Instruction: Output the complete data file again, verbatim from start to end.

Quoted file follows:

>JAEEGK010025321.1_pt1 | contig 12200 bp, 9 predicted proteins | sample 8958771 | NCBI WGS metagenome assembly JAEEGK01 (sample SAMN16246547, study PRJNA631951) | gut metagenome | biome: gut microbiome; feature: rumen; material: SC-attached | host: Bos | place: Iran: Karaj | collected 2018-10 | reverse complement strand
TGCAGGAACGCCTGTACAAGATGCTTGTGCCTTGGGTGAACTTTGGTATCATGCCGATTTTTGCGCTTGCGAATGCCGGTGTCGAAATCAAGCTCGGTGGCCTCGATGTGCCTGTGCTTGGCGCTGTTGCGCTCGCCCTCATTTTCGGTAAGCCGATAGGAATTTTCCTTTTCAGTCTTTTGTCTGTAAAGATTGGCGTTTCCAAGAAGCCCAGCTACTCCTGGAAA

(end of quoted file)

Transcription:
>JAEEGK010025321.1_pt1 | contig 12200 bp, 9 predicted proteins | sample 8958771 | NCBI WGS metagenome assembly JAEEGK01 (sample SAMN16246547, study PRJNA631951) | gut metagenome | biome: gut microbiome; feature: rumen; material: SC-attached | host: Bos | place: Iran: Karaj | collected 2018-10 | reverse complement strand
TGCAGGAACGCCTGTACAAGATGCTTGTGCCTTGGGTGAACTTTGGTATCATGCCGATTTTTGCGCTTGCGAATGCCGGTGTCGAAATCAAGCTCGGTGGCCTCGATGTGCCTGTGCTTGGCGCTGTTGCGCTCGCCCTCATTTTCGGTAAGCCGATAGGAATTTTCCTTTTCAGTCTTTTGTCTGTAAAGATTGGCGTTTCCAAGAAGCCCAGCTACTCCTGGAAA